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Fighting back against cougar likely saved Soo Valley man’s life

Young, emaciated cougar showed ‘predatory behaviour’ in unprovoked attack, COS says
N-Cougar Attack 28.04 PHOTO COURTESY OF COS
A photo of cougar tracks left behind at the site of an attack at a Soo Valley property this week, north of Whistler.

Fighting back likely saved the life of a local man who was attacked by a cougar north of Whistler this week, according to the Conservation Officer Service (COS). 

The 64-year-old man was on his rural property in the Soo Valley on Monday afternoon, Jan. 25, when he was mauled by a young, emaciated cougar, suffering major injuries to his face and hand. (The COS originally reported the man’s age as 69.) 

“We all know cougars are opportunistic feeders, and judging by the condition this cougar was in, it was quite desperate for food and definitely showed predatory behaviour towards the individual that was attacked,” explained COS officer Brittany Mueller. 

Although cougar attacks are rare, Mueller said when they do occur, it’s commonly younger cats who lack hunting ability and experience. 

“Based on the age this cougar was, it more than likely got disposed from mom not that long ago, trying to find its own territory and it just isn’t an efficient hunter,” she added. 

The agency stressed that the victim “took the right steps” during the incident by fighting back against the cougar. 

“For all of our large predators, typically it’s the same response: You want to make yourself look big and you don’t want to turn and run,” said Mueller. “If it was to attack like this cougar did, you want to fight back and you want to make sure that you’re trying to go for the face of the animal where you’ll do the most damage in fighting back. That’s what saved this individual’s life. He was able to deter the attack from continuing.” 

The cougar, which was reportedly still on the grounds when first responders arrived, was shot and killed by RCMP officers on the scene. 

At press time, the COS Predator Attack Team remained onsite to monitor the situation and ensure public safety. 

The incident marked the first reported cougar sighting in the Soo Valley in recent memory. Mueller did say that the wider Sea to Sky continues to see one or two cougar sightings a month, but “nothing out of the ordinary” for this time of year.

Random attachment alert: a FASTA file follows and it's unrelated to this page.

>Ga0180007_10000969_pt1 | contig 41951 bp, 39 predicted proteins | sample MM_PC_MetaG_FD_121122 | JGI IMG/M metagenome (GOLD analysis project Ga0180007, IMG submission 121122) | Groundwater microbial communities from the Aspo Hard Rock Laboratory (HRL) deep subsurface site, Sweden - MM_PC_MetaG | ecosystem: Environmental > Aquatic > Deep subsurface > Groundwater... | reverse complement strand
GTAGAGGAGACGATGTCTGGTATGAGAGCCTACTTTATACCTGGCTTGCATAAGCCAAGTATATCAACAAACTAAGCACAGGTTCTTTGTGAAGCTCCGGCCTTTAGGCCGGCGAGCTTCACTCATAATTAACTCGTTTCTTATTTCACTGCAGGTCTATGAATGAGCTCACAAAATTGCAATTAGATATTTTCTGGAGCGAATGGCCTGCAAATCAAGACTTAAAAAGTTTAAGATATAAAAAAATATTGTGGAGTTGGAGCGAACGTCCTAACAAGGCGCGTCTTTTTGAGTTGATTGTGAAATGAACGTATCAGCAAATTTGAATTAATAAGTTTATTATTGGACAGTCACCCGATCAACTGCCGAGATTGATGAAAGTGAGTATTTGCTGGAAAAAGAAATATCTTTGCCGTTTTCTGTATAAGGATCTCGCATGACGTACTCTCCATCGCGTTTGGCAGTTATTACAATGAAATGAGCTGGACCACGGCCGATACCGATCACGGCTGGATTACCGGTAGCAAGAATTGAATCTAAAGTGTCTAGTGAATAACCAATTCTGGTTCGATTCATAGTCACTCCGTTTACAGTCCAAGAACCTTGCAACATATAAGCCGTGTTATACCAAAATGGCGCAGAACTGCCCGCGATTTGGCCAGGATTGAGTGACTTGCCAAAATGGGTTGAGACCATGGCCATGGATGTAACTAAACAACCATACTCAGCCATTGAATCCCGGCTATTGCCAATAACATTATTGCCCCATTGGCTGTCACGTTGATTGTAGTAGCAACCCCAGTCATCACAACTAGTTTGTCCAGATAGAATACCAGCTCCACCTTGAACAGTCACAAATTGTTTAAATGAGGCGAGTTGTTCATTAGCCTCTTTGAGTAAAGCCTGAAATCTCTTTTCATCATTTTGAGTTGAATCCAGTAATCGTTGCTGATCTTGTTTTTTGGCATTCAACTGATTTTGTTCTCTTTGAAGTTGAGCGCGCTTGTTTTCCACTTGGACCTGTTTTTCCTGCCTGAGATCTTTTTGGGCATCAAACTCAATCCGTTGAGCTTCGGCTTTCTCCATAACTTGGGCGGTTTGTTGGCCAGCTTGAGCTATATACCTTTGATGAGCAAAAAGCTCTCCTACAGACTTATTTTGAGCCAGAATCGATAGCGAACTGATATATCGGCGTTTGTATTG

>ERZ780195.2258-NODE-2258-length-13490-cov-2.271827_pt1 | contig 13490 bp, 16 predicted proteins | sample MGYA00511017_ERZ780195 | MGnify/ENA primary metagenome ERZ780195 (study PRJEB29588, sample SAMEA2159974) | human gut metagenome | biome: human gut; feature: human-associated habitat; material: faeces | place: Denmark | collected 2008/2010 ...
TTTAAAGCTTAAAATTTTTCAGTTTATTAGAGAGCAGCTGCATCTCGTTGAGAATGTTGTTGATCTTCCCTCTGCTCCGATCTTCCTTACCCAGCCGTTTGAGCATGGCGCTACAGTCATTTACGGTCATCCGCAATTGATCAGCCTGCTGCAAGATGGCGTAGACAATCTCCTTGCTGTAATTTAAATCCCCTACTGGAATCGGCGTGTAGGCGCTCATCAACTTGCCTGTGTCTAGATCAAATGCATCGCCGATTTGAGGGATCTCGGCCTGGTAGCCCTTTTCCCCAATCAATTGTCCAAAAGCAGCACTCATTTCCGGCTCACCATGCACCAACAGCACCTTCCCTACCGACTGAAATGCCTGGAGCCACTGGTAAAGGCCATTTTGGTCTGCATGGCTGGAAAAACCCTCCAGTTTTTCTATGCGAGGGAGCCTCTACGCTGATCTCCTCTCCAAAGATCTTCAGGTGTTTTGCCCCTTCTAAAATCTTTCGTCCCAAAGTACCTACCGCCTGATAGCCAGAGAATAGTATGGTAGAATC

An increase in sightings had been noted in the Kelowna area, with reports more than tripling in 2019—from five sightings to 19. Just what was behind the uptick is tough for researchers to pin down, especially considering how difficult it can be to track the elusive animal.  

“It’s hard to know [why] a lot of animal populations go up and down,” Adam Ford, Canada research chair in wildlife restoration ecology and professor at the University of British Columbia’s Okanagan campus, told  Vernon Morning Star in a May 2019 interview. 

“Maybe there’s a link to changes to other sources of food. If the whitetail deer population went down, as they don’t do as well in the winter, you might see more cougars wandering around.” 

Mueller stressed that, despite their rarity, cougar attacks can occur “anywhere” in British Columbia.

“Always be prepared and alert for an encounter and know what to do,” she added. 

In the past century or so, there have been a total of five fatal cougar attacks in B.C., with all but one occurring on Vancouver Island. 

For more information on what to do in a cougar encounter, visit gov.bc.ca/gov/content/environment/plants-animals-ecosystems/wildlife/human-wildlife-conflict/staying-safe-around-wildlife/cougars.